Tim Cook’s open letter is on Apple’s homepage and headlines about the government’s demands are all over the news. From my view, Apple customers seem to be overwhelmingly in favor of Tim Cook’s position, while presidential candidates are unsurprisingly siding with the FBI. Where do you weigh in? Here’s what we know so far.

In Cook’s words, this is how he describes the government’s request:

The government would have us remove security features and add new capabilities to the operating system, allowing a passcode to be input electronically. This would make it easier to unlock an iPhone by “brute force,” trying thousands or millions of combinations with the speed of a modern computer.

Cook’s letter seems to acknowledge that it’s technically possible for Apple to comply, but that it has zero interest in doing something that it considers dangerous for all customers. One security firm has also shown that it appears possible.

In practice, what this would look like is Apple creating a new version of iOS without limitations on how many times you can guess a passcode before it locks up for a period of time. That limitation alone is currently preventing the FBI from just trying every possible passcode as quickly as possible.

iPhones with passcode locks are currently disabled after multiple failed attempts to guess passwords. Try too many incorrect passcodes on an iPhone and you’re temporarily only allowed to place emergency calls for 1 minute. Try again after that and it extends to 5 minutes, then 15 minutes, and so on.

Optionally, iPhones can be set to erase all data after just 10 failed attempts.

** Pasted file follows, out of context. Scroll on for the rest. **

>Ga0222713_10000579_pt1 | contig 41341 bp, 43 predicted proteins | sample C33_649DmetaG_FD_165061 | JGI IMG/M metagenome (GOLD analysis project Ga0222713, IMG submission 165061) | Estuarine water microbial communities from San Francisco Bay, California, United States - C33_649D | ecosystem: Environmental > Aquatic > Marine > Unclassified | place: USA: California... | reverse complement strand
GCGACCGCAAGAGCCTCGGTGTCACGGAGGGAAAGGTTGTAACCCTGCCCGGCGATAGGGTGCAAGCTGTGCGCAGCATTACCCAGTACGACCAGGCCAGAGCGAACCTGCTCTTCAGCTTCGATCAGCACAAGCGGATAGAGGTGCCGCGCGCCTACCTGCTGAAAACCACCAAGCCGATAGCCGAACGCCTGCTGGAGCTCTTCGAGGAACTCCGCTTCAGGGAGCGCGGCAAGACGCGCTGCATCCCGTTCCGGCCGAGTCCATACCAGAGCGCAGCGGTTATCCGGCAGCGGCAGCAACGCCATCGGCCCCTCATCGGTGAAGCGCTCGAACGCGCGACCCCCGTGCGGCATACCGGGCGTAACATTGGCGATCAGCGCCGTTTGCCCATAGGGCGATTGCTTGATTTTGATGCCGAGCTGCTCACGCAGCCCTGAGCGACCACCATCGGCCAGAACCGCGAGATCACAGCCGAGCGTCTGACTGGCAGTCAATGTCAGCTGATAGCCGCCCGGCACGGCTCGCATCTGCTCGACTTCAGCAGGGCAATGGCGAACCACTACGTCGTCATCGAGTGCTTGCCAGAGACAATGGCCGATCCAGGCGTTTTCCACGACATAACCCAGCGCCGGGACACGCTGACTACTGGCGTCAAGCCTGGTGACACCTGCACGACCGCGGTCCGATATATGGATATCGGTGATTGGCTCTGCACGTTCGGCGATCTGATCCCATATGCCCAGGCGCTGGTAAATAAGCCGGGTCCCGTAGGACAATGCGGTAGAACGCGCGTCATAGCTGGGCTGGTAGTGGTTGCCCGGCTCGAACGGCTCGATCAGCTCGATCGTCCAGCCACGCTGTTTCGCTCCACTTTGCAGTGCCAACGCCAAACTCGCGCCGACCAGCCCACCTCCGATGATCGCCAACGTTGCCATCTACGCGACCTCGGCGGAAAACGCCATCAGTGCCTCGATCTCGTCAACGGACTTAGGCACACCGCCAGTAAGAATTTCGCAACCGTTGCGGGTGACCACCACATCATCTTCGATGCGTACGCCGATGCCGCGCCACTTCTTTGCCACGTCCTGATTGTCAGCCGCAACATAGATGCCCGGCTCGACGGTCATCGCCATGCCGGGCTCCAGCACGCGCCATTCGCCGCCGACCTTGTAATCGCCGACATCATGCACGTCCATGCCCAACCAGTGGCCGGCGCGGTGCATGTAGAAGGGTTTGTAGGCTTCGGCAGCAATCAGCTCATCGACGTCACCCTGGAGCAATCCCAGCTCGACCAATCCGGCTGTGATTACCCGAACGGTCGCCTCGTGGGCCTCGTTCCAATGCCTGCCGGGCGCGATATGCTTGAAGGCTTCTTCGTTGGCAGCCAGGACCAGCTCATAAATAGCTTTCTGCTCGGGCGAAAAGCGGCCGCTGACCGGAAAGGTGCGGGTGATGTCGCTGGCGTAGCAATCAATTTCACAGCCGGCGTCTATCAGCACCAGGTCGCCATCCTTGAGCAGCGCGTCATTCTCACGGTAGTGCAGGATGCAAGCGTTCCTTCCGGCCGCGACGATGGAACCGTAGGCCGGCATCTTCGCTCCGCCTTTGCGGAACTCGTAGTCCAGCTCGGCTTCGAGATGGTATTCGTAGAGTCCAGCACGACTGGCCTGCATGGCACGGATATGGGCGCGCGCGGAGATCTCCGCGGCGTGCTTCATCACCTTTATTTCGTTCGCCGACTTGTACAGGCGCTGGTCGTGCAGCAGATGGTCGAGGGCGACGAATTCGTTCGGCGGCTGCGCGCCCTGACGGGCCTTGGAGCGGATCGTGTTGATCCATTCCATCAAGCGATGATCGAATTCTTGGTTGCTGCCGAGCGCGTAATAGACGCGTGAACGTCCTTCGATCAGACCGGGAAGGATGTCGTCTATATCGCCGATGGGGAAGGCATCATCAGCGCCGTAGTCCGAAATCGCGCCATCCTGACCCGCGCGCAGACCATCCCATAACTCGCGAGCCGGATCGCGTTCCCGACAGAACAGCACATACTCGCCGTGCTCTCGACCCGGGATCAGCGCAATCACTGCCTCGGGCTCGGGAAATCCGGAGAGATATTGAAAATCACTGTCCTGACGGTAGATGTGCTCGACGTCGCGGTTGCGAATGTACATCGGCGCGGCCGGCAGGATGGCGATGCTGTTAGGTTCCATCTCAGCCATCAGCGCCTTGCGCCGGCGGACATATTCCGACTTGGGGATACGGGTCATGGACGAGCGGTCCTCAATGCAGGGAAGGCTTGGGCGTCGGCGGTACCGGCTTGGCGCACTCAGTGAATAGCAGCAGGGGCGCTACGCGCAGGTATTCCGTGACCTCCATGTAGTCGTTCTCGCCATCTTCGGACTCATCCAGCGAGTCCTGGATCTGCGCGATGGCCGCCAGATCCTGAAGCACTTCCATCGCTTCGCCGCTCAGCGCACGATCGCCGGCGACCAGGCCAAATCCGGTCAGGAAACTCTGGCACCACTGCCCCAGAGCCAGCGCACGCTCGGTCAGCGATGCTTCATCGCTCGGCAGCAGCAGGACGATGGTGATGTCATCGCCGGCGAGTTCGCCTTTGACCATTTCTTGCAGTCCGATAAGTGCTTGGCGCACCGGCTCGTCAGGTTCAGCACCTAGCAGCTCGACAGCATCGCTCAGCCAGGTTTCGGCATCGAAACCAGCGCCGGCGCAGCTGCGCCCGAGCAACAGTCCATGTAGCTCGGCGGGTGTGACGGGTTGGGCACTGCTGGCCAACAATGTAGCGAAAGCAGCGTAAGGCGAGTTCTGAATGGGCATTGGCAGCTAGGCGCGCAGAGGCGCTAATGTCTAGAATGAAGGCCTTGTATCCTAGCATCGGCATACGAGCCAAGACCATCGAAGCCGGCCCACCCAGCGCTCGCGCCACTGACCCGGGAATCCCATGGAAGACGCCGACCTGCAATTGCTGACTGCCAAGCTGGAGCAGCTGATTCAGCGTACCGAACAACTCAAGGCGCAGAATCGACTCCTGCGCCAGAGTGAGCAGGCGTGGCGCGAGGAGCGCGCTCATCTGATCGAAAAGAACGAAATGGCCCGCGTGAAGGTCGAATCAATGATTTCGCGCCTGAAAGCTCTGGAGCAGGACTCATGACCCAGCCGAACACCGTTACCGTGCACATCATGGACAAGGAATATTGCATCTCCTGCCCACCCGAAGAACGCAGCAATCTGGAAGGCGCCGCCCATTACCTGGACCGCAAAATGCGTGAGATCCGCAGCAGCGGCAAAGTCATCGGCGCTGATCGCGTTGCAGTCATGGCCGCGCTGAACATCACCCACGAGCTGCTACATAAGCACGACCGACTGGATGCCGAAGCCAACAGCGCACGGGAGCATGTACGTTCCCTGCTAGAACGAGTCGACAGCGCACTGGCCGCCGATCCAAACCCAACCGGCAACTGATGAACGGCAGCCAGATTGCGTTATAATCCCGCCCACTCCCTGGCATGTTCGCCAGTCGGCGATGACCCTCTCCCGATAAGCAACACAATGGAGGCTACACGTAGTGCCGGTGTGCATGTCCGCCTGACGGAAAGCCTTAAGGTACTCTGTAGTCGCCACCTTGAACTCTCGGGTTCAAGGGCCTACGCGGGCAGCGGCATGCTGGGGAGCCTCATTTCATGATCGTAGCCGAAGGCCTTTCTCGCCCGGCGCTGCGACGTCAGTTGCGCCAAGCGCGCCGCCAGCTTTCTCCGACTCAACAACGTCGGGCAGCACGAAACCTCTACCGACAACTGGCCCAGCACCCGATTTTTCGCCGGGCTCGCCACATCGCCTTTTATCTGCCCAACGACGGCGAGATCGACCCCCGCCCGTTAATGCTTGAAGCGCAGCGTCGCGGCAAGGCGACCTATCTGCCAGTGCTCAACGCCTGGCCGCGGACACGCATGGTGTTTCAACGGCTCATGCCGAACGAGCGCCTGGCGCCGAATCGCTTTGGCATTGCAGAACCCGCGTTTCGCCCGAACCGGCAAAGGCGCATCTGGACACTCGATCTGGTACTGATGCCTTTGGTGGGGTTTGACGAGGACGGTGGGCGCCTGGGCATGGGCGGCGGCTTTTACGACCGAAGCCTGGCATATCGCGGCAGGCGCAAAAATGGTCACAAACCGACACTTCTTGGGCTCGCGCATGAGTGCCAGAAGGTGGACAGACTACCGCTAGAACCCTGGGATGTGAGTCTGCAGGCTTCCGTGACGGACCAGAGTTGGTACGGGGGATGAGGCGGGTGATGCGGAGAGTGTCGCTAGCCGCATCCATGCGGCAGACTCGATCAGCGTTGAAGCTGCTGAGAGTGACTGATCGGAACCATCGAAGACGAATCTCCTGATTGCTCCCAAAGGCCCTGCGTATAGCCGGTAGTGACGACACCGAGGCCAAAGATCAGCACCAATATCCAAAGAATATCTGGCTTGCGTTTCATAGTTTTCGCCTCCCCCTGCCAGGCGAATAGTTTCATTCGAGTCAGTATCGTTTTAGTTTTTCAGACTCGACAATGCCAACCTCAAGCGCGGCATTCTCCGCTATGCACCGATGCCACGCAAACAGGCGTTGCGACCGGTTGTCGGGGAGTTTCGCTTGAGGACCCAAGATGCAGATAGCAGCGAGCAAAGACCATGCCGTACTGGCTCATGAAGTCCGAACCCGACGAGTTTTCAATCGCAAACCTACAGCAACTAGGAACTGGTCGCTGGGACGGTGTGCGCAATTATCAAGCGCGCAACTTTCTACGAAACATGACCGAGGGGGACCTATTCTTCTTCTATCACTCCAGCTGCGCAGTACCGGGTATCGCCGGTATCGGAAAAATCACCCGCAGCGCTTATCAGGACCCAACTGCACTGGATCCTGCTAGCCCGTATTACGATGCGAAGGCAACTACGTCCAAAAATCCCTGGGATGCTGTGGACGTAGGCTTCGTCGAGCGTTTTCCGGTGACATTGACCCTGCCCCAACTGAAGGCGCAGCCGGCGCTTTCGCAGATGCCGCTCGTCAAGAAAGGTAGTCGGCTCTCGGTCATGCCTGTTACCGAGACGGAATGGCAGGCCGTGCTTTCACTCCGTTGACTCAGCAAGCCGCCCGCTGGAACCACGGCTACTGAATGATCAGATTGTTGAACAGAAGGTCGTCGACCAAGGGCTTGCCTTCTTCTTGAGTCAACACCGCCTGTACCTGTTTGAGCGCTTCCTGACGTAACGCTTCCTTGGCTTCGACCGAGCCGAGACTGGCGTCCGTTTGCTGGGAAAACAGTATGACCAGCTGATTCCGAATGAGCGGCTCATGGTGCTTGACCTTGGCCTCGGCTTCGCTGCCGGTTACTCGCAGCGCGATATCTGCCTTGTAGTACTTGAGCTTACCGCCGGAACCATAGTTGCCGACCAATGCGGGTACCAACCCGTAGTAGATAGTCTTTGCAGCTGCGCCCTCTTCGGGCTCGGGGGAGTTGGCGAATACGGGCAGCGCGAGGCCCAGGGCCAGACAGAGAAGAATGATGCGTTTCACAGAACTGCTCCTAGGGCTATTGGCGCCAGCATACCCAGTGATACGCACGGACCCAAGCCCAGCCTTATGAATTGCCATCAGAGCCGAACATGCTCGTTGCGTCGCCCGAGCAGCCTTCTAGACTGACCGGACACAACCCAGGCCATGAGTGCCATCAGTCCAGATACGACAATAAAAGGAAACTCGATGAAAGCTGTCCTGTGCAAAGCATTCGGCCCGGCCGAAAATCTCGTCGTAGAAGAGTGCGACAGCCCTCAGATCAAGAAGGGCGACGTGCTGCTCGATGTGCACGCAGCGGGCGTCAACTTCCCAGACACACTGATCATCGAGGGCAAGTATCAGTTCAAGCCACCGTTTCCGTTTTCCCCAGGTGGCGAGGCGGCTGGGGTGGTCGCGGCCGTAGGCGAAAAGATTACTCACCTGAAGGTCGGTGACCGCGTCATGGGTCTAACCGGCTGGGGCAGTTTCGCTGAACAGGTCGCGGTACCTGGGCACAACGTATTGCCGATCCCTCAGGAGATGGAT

Because the FBI wants access to text messages, notes, photos, emails, and anything else saved on the iPhone in question, preserving the data is critical for the investigation. The FBI argues that data protected behind the iPhone passcode could offer critical evidence as to how the attack in San Bernardino was planned, who else was involved, and if any future attacks can be prevented.

The court order in this case only applies to this specific iPhone, too, but Tim Cook is right to argue it would set a precedent that would be used in future cases. The FBI has been deploring iPhone encryption publicly long before the shooting in December.

One key takeaway for me is that wow, who knew our passcodes on our iPhones were actually so secure?

Apple under Tim Cook’s leadership has been pitching privacy as a product for years now, starting largely in 2013 with the iPhone 5s and Touch ID. If iPhones were going to be storing fingerprints, Apple needed to promise customers it was safe. Same thing with Health and HealthKit, Apple Pay, and many other new features and services. And the NSA/PRISM surveillance episode only strengthened Apple’s need to take its current position.

Now we find ourselves in the midst of an ongoing national debate over what’s more important: personal privacy or national security? The San Bernardino iPhone is being used to make the argument very specific, but make no mistake that it’s about a much larger divide that’s been developing for years now. Should Apple maintain it’s rock solid position on encryption, or should it comply with the court order and FBI’s request?

My suspicion is that most readers haven’t changed their position, but I am curious how many believe Apple should comply with the FBI in this specific instance.

Elision Magazine